Route 61AV: What RTD has learned

If you were near our 61st and Peña commuter rail station earlier this year, you likely spotted it: a sleek, rectangular shuttle quietly circulating along a predetermined loop near the University of Colorado A Line, making four stops every 15 minutes. If you stepped aboard, you saw firsthand what made RTD’s Route 61AV unlike any other: The vehicle assigned had no driver.  

Route 61AV – made possible through a partnership involving several public and private entities – marks the first time that a driverless shuttle had been introduced on a public roadway in Colorado. The pilot project launched in late January and weathered roadway conditions in three Colorado seasons before it ended in early August. During that time, the 12-passenger vehicle carried close to 600 people along the route, which included the 61st and Peña rail station, the Panasonic and EasyMile offices, and the 61st and Peña Park-n-Ride lot. Riding the shuttle was free for passengers.

Ridership, however, was not a goal of this unprecedented project – learning was. Specifically, we wanted to determine whether an all-electric driverless shuttle, also known as an autonomous vehicle, could serve as a possible first- and last-mile solution for transit riders, referring to the portions of a journey that people must complete on their own to get to or from a transit station. The demonstration helped everyone involved assess the benefits this technology can provide in meeting our region’s future mobility needs. We believe that autonomous shuttle services may well become an integral part of how communities are designed in the future.

Route 61AV involved Transdev, which operated the service for the Regional Transportation District (RTD) and provided an on-board customer service ambassador; EasyMile, which developed and provided the EZ10 autonomous shuttle vehicle; the Colorado Autonomous Vehicle Task Force (Colorado Department of Transportation, Colorado State Patrol and Colorado Department of Revenue/DMV); City and County of Denver (Public Works and Denver International Airport); and Panasonic and Fulenwider (the developers of Peña Station NEXT).

This autonomous shuttle vehicle was approved by the National Highway Traffic Safety Administration and the project was approved by the Colorado Autonomous Vehicle Task Force. Data collected on usage and operability will continue to be shared among project partners to improve future AV deployments and bring autonomous services into wider usage.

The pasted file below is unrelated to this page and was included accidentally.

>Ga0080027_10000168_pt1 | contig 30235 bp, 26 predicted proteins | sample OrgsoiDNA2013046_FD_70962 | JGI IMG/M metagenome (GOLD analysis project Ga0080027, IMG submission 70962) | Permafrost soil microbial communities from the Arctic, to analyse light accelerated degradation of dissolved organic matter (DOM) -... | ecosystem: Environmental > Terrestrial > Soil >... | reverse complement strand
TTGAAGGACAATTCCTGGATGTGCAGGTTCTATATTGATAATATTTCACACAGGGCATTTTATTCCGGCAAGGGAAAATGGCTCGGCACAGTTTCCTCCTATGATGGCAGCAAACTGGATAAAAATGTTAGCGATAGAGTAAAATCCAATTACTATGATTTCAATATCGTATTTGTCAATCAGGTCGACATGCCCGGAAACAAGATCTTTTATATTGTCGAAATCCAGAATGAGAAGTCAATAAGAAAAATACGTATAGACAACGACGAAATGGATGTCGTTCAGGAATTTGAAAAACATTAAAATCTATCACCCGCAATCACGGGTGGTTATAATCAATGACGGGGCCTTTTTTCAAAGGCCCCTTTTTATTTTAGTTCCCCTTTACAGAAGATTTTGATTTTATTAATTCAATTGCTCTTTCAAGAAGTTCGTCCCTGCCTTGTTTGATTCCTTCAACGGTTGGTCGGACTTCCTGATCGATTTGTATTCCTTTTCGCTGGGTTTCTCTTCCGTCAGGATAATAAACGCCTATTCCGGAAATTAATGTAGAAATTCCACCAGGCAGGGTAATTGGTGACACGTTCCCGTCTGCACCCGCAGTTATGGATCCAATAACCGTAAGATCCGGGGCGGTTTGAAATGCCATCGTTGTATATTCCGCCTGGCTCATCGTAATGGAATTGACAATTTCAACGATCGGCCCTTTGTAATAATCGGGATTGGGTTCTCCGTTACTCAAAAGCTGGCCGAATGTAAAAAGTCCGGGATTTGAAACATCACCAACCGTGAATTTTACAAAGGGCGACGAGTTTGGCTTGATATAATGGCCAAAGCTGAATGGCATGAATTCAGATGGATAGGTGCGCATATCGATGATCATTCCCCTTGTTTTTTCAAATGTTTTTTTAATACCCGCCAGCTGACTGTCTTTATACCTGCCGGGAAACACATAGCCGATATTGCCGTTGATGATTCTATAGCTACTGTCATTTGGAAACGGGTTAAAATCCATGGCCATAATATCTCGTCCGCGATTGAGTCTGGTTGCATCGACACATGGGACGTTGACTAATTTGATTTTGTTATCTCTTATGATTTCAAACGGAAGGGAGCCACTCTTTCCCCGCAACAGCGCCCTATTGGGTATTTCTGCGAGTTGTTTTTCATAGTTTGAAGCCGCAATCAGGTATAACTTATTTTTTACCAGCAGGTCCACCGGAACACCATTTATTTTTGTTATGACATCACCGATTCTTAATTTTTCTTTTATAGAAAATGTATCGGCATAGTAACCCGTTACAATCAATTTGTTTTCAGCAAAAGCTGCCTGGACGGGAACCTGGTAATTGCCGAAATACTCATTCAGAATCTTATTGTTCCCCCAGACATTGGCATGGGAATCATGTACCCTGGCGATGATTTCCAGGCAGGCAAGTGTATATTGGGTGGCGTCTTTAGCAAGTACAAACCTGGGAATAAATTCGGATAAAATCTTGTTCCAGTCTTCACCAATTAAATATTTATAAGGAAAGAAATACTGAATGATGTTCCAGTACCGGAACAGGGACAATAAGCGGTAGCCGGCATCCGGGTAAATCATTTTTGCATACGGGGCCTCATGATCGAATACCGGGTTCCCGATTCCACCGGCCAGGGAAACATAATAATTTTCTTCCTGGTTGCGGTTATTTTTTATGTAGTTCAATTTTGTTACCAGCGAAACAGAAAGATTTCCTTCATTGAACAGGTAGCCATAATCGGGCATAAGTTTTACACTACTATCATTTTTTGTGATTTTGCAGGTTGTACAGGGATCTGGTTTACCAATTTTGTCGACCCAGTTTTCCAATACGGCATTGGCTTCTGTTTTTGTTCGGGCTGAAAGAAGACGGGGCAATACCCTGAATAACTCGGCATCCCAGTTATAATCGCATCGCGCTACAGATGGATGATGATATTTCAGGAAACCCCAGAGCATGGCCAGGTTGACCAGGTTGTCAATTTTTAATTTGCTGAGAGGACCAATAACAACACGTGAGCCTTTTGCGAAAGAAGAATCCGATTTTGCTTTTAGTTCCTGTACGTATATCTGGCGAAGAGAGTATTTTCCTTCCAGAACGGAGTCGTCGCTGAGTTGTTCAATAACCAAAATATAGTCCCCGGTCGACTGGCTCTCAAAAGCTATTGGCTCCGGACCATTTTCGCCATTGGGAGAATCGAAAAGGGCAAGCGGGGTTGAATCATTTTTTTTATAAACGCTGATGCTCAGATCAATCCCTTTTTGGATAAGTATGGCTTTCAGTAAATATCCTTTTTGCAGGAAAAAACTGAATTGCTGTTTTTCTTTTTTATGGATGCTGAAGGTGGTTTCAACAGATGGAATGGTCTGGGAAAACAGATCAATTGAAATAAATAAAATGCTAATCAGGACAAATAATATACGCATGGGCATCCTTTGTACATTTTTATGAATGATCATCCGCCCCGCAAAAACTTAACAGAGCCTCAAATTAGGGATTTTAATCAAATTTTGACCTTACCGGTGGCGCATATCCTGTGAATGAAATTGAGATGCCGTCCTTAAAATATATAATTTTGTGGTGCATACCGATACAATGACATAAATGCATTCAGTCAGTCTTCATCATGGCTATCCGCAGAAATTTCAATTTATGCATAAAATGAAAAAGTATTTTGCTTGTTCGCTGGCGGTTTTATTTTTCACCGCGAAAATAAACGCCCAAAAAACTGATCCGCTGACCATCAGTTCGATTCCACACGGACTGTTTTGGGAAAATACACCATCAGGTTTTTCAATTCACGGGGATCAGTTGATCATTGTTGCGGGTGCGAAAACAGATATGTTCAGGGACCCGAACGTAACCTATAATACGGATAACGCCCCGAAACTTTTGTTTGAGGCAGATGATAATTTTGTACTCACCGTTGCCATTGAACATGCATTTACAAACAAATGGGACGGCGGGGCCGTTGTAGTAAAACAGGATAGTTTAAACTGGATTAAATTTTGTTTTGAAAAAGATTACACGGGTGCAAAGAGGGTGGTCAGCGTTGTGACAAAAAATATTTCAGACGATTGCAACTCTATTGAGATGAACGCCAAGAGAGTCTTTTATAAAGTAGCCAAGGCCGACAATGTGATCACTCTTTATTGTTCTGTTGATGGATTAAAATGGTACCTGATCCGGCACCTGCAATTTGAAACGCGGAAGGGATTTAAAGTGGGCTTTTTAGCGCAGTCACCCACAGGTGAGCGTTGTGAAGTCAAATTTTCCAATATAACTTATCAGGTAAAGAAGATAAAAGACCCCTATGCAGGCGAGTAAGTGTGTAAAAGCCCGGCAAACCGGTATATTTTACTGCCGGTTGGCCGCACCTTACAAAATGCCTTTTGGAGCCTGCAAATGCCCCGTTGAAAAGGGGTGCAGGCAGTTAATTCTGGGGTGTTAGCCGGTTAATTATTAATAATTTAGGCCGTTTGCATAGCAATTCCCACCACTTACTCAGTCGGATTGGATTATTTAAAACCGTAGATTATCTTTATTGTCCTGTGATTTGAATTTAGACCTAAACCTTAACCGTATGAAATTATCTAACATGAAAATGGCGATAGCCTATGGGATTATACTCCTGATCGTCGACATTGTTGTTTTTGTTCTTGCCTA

For this project, the vehicle was in service from 10 a.m. to 6 p.m. on weekdays, traveling at an average speed of approximately 12 miles per hour. While many public roadway operations require a human being aboard the vehicle, this shuttle did not. In the absence of a traditional steering wheel or brakes pedals, the autonomous shuttle vehicle relied upon technology to operate along a pre-programmed route. EasyMile notes that its shuttle and operating system have been tested and verified over 200,000 miles in 22 counties, and have transported more than 320,000 people with no accidents or injuries.

The vehicle is accessible for wheelchairs, with an automatically deploying access ramp enabling passengers with disabilities to board and disembark. For our project, a live customer service ambassador was on board at all times to help answer questions and ensure safe vehicle operation. In the event of a problem, the customer service ambassador on board enabled two-way communications between passengers and RTD. 

In completing this project, RTD gathered valuable information about what autonomous vehicles are capable of and what challenges they can encounter in a transit setting. We observed a number of service disruptions, for example, because of technological challenges related to snow, heavy rain and steam generated by melting snow as sensors interpreted these weather events to be obstacles in the path of the vehicle. We were also impressed by the response of the vehicle and technology supplier to address these issues in future generations of driverless shuttles being brought to the market. Improvements are already in process to its sensor technology to address weather-related sensitivities, and battery life to improve vehicle range. 

As RTD considers further uses for autonomous vehicles, we continue to look for additional funding/grant opportunities and for opportunities to partner with interested parties to demonstrate and investigate advancements in AV technology in more complex operating environments.